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Chiang notes insurance companies needed a 5% yield to match their ongoing liabilities. With domestic government debt yielding 3% at best, he argues that it would be unrealistic to expect any asset manager to generate this return from domestic asset classes. Even if they did, and the actual figure was likely to be less than 2.5%, he argued, this is still far short of the 5% yield insurance companies require to meet their liabilities.
He made his remarks yesterday in Taipei as a speaker at AsianInvestor magazine's inaugural Taiwan Offshore Investment Conference.
"It would be miraculous," he says, "for any manager to achieve 3% a year in Taiwan and, in terms of asset liability and duration management, there are far more opportunities offshore. The US 10-year treasury bond yields 4.5%. There is nothing in Taiwan that comes even close but by using offshore investments, including CDOs, notes and equities, we can generate more than our 5% funding costs.ö
This, Chiang argues, poses a threat to the viability of TaiwanÆs insurance industry even as it increases the level of investments held offshore close to the maximum allowable limit of 35%. Official figures have not yet been released but it is estimated that 2006 saw insurance funds increase their international exposure to 30%.
"Pension funds are more aggressive," he adds. "And in the last couple of years they have been more aggressive than insurance companies. Government pension funds can afford to be so as they have bottomless pockets."
There are, however, ways around the existing quota. For example, onshore investment-trust companies offer a full range of international investments. These products, if denominated in New Taiwan dollars and locally domiciled, don't count toward insurers' quotas. Nor do many structured products that are also denominated in the local currency. Chiang would not estimate how much Taiwan's insurers have invested internationally via local-currency products, but given that roughly two-thirds of Taiwan's funds industry is now in overseas products, the figure could be substantial.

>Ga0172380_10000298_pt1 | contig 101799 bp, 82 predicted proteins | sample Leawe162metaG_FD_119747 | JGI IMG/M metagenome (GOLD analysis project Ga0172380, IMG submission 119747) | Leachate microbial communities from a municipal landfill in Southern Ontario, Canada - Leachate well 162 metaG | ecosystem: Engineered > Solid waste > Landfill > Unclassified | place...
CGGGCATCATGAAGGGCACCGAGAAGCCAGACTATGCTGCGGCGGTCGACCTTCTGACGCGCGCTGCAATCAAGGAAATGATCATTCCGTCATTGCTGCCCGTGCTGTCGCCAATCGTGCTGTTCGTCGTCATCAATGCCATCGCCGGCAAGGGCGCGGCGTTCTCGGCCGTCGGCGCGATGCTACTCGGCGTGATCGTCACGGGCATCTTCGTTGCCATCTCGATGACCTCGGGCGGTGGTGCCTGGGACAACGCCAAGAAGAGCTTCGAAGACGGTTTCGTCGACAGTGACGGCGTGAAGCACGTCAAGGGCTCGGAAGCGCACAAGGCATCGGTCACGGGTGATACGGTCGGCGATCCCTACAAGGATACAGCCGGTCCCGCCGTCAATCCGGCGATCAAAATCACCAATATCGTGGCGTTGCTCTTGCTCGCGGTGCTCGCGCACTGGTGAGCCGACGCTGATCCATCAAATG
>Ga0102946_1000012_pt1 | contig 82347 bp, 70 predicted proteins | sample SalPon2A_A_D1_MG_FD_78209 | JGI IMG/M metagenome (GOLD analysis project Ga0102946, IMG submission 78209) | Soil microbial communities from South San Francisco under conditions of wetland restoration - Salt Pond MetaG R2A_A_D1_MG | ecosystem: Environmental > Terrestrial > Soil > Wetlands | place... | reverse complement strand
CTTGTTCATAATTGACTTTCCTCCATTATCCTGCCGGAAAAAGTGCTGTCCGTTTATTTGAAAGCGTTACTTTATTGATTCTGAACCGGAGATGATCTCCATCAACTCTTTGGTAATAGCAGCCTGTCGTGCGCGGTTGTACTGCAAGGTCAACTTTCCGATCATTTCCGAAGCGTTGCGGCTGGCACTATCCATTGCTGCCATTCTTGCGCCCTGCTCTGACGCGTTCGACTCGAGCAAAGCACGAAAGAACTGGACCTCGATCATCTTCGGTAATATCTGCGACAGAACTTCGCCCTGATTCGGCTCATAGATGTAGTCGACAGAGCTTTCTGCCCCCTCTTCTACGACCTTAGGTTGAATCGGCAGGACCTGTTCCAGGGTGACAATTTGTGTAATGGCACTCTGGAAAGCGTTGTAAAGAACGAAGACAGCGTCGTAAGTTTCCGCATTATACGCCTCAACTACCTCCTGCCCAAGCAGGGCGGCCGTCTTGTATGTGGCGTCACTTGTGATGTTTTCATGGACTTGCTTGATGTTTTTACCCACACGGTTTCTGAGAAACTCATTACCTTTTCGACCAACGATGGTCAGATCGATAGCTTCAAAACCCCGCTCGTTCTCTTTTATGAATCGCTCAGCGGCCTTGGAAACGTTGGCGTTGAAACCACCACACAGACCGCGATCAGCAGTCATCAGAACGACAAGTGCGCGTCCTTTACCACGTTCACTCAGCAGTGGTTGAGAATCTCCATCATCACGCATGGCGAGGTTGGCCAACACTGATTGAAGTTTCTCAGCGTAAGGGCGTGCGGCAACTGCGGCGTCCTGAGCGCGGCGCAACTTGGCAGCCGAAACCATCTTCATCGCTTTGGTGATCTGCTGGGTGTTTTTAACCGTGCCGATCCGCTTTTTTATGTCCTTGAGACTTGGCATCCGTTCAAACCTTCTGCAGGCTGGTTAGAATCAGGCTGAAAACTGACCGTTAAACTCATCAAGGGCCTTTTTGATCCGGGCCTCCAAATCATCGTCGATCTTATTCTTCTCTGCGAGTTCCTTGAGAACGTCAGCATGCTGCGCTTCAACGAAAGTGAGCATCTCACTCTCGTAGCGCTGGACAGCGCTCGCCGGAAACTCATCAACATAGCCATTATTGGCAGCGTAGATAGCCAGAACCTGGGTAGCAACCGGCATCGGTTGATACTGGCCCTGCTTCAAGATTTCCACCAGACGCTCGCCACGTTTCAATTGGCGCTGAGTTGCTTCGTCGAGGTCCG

Nonetheless this is an indirect route and insurers would prefer to have a freer hand tapping foreign-currency products, offering them a broader universe, flexible costs regarding hedging and the benefit of diversifying into other currencies.
Chiang acknowledges that Taiwan's politicians have some legitimate concerns about increasing the limit on overseas investment, primarily the fact that it would result in capital outflows.
"The major concern would be the flow of money offshore," he says. "This could have an impact on domestic government bond income. But all of TaiwanÆs biggest insurance companies are preparing statements to pass to the legislature suggesting how they can resolve this issue and make it possible that no capital leaves the country.
For example, investors can swap their overseas investments back to New Taiwan dollars, mitigating currency impact. But institutions must be careful not to fully hedge, as the high costs could erode all the gains from international markets.
Chiang also suggests that alternative assets, including collateralised debt obligations and structured notes, could help generate returns well in excess of the 5% required to keep insurance companies afloat.
But flexibility can pose as much of a danger as stasis, he argues, as the introduction of high-optimisation strategies such as hedging may reduce capital costs but will also, inevitably, increase risk.
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